Those who appreciate fine jewelry know that gemstones can be found in a rainbow of different colors. Some, while beautiful, are widely available and therefore inexpensive, even in larger sizes. Others are extremely rare and costly. The law of supply and demand dictates that stones that are both attractive and scarce will be more pricey, because there simply won’t be enough to go around for everyone who wants one. Somehow, however, that rule has not yet caught up to tanzanite, one of the premier gemological finds of the twentieth century.

Tanzanite was discovered in 1967 in the Mererani foothills of Mount Kilimanjaro. Named for the country of its origin by Tiffany & Co., who recognized the commercial potential of the find, tanzanite has a similar hardness to emeralds (without that stone’s brittleness) and is a thousand times rarer than diamonds. Experts believe that the geologic conditions that formed tanzanite in the roughly four-square kilometer area where it is found are unlikely to be duplicated anywhere else on earth. This means that when this source is completely mined, collectors will lose the ability to buy tanzanite on the primary market. While there is disagreement on when this will occur, even optimists concede it will happen within the current generation.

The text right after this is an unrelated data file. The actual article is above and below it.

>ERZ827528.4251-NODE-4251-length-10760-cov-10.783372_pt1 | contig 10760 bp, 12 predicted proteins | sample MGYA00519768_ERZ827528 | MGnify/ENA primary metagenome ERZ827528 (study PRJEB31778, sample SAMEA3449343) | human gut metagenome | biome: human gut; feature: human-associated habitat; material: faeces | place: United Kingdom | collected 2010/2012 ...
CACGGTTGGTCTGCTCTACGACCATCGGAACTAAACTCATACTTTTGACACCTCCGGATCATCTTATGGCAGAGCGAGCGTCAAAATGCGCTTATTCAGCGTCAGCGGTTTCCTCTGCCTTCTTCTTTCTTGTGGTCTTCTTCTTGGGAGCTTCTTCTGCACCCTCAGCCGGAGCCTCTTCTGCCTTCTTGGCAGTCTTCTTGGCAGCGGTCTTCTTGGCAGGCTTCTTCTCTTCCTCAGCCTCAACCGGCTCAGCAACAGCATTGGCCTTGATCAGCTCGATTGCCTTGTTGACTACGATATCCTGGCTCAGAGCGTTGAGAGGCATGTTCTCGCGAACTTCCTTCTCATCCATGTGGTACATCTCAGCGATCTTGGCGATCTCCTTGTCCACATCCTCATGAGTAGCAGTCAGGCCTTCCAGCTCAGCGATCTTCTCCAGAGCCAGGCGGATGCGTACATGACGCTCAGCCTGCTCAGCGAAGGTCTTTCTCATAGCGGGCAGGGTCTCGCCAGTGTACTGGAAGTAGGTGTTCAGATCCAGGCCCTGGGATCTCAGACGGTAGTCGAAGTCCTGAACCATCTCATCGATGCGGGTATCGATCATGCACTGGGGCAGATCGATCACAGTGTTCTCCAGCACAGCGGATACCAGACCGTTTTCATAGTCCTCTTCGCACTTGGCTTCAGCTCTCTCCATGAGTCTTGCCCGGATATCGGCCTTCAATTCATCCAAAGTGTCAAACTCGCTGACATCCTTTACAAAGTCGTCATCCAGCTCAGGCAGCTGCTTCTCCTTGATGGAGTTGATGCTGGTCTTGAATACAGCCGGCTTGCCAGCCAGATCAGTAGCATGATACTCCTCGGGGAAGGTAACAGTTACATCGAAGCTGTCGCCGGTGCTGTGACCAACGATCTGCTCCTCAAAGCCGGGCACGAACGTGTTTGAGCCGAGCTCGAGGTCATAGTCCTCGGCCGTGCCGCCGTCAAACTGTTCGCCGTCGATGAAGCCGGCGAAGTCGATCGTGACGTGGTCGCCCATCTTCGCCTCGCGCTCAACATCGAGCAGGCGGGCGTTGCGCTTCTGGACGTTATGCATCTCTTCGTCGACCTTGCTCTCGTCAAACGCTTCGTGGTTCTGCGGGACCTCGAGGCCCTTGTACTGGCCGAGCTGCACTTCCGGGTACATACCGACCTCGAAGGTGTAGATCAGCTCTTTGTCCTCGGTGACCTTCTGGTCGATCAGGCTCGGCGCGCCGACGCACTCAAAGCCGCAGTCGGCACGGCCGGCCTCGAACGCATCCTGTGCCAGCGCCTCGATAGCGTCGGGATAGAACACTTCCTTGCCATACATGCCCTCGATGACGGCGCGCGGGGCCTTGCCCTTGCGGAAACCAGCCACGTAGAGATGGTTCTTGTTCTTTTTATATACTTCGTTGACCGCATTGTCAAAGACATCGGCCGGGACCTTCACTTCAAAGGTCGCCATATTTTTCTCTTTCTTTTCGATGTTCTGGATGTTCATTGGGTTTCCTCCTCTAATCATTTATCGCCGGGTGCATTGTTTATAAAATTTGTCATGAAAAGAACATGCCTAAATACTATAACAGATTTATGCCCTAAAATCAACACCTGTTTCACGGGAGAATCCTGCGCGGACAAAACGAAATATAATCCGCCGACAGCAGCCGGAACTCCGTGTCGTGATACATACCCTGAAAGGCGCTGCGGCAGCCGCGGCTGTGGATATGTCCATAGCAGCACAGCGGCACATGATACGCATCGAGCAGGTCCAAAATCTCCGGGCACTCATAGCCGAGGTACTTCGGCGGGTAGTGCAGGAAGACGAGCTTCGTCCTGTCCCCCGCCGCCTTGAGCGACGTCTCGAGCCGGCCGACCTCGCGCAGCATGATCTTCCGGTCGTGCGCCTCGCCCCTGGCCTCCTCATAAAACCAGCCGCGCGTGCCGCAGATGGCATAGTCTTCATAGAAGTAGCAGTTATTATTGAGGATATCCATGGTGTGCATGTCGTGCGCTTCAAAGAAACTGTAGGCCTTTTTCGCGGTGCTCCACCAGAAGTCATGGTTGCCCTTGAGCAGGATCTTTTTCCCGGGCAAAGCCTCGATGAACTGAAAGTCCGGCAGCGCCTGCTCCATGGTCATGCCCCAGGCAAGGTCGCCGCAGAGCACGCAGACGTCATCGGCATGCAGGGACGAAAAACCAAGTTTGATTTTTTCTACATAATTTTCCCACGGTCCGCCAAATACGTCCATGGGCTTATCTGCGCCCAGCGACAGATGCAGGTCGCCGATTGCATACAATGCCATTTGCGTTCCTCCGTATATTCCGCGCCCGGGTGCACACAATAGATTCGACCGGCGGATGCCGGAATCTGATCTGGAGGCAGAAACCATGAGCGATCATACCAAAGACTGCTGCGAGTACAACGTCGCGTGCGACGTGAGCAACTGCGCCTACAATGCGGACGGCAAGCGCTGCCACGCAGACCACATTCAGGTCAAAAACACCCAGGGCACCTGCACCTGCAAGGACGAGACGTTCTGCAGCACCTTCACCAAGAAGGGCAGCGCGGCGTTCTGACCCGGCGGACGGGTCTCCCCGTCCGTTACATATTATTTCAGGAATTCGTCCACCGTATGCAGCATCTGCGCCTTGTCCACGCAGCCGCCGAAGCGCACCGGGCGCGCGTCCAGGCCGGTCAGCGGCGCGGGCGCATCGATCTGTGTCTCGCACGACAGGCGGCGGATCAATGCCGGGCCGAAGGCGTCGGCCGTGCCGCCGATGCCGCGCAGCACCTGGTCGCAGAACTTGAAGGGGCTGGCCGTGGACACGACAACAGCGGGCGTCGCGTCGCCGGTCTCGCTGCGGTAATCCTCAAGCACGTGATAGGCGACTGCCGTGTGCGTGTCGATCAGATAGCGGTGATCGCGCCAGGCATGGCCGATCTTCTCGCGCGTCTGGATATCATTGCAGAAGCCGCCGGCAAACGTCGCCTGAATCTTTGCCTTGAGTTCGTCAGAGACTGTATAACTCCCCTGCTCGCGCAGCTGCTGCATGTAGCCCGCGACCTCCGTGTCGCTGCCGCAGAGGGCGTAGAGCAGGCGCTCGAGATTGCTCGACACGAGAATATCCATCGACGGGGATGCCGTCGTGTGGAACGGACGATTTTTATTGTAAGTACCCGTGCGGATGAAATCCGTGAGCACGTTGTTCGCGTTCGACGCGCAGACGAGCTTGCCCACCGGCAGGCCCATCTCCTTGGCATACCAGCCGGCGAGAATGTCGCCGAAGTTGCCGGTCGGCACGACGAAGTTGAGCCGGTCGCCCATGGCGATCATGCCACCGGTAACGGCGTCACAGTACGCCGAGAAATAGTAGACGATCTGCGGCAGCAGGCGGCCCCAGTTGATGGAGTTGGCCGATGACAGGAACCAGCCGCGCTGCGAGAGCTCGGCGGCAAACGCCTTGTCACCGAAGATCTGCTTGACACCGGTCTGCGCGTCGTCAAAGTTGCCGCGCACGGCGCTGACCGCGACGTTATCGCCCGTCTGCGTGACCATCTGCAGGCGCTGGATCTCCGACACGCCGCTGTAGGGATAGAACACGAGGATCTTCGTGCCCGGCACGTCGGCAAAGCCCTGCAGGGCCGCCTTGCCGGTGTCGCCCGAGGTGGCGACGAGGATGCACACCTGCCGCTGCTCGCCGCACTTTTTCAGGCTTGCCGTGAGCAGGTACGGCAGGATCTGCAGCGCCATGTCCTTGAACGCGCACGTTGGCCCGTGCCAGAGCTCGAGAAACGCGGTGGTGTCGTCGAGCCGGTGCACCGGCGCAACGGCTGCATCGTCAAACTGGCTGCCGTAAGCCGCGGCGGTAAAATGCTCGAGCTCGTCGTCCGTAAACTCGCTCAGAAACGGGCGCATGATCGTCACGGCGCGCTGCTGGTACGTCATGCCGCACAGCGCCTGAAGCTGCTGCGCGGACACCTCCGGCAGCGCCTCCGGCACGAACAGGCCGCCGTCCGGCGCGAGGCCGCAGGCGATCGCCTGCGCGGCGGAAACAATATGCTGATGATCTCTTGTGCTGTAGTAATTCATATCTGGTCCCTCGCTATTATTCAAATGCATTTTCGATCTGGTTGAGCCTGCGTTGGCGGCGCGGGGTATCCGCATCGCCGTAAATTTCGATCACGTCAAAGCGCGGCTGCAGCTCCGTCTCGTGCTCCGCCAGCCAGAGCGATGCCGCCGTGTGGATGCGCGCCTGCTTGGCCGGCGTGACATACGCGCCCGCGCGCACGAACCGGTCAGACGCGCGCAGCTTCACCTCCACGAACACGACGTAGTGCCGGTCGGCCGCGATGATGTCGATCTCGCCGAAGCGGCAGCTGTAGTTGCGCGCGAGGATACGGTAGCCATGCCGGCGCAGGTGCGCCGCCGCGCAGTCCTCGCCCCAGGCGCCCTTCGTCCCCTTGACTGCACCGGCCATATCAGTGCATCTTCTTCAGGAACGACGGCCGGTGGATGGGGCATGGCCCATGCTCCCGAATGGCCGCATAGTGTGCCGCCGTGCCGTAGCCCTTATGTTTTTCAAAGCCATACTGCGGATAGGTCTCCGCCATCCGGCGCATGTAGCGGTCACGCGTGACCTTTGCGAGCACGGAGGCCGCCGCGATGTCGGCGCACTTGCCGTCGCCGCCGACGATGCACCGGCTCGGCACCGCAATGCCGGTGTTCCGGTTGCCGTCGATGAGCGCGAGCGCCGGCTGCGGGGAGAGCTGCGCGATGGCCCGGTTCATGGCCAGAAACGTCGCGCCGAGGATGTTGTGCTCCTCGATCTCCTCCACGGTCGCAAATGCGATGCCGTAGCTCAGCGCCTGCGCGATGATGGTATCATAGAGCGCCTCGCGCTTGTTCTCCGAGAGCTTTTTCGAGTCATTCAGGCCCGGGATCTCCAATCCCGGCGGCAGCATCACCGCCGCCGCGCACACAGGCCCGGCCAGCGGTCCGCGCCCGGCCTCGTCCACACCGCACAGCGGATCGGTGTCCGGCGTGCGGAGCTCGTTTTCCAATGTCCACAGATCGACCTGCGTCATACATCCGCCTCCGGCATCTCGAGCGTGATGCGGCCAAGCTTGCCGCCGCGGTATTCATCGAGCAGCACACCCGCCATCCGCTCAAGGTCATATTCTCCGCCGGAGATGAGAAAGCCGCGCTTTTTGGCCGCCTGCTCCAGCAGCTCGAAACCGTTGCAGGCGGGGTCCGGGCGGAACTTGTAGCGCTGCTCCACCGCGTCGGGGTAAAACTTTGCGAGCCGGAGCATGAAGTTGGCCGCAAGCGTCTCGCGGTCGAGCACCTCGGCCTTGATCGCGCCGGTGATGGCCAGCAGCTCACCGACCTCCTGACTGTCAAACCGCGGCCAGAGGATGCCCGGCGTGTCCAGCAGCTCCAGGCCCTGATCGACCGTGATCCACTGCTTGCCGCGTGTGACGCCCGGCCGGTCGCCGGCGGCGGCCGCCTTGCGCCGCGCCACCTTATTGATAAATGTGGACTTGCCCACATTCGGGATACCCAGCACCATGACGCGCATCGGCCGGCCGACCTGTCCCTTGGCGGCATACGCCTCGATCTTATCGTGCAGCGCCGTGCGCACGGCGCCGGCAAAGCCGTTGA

The properties of tanzanite caused by its unusual geological origins are an important part of its beauty. The blue-violet stone exhibits pleochroism, which means that an individual stone will show different colors depending on the direction from which it is viewed. A fine tanzanite will show flashes of blue, violet, and burgundy. As with most colored stones, saturated color and superior clarity considerably increase the value of tanzanite.

Given its unusual characteristics and rarity, you would expect tanzanite to easily surpass diamonds in price. In the short time it has been available, it has already become the second-most popular blue gemstone, behind only sapphires. Currently, though, even top-quality tanzanite in sizes of 3 carats or more is only around $750 per carat, whereas a one-carat diamond will fetch thousands of dollars, and larger high-quality diamonds can be tens of thousands of dollars per carat. This means that the price of tanzanite does not truly reflect the reality of either its relative scarcity or the imminent disappearance of its source.

While it may be easy for interested buyers to find attractively priced tanzanite at the moment, that won’t always be the case. With the supply of unmined tanzanite decreasing and the Tanzanian government enacting tighter controls over what remains, tanzanite prices are already showing signs of going up. Collectors can expect that the tanzanite they own will increase in value over time, as the inevitable tightening of supply occurs. If they have not yet obtained this lovely stone, time is running out for buying one at artificially low prices.

At Auction King, our selection of tanzanite rings, pendants, necklaces, bracelets, and earrings is constantly updated with new and beautiful finds. Our live online auction gives our bidders the opportunity to purchase independently appraised fine jewelry at a fraction of retail prices, all from the convenience and comfort of their own homes. Register today for a free online account to start bidding and start winning!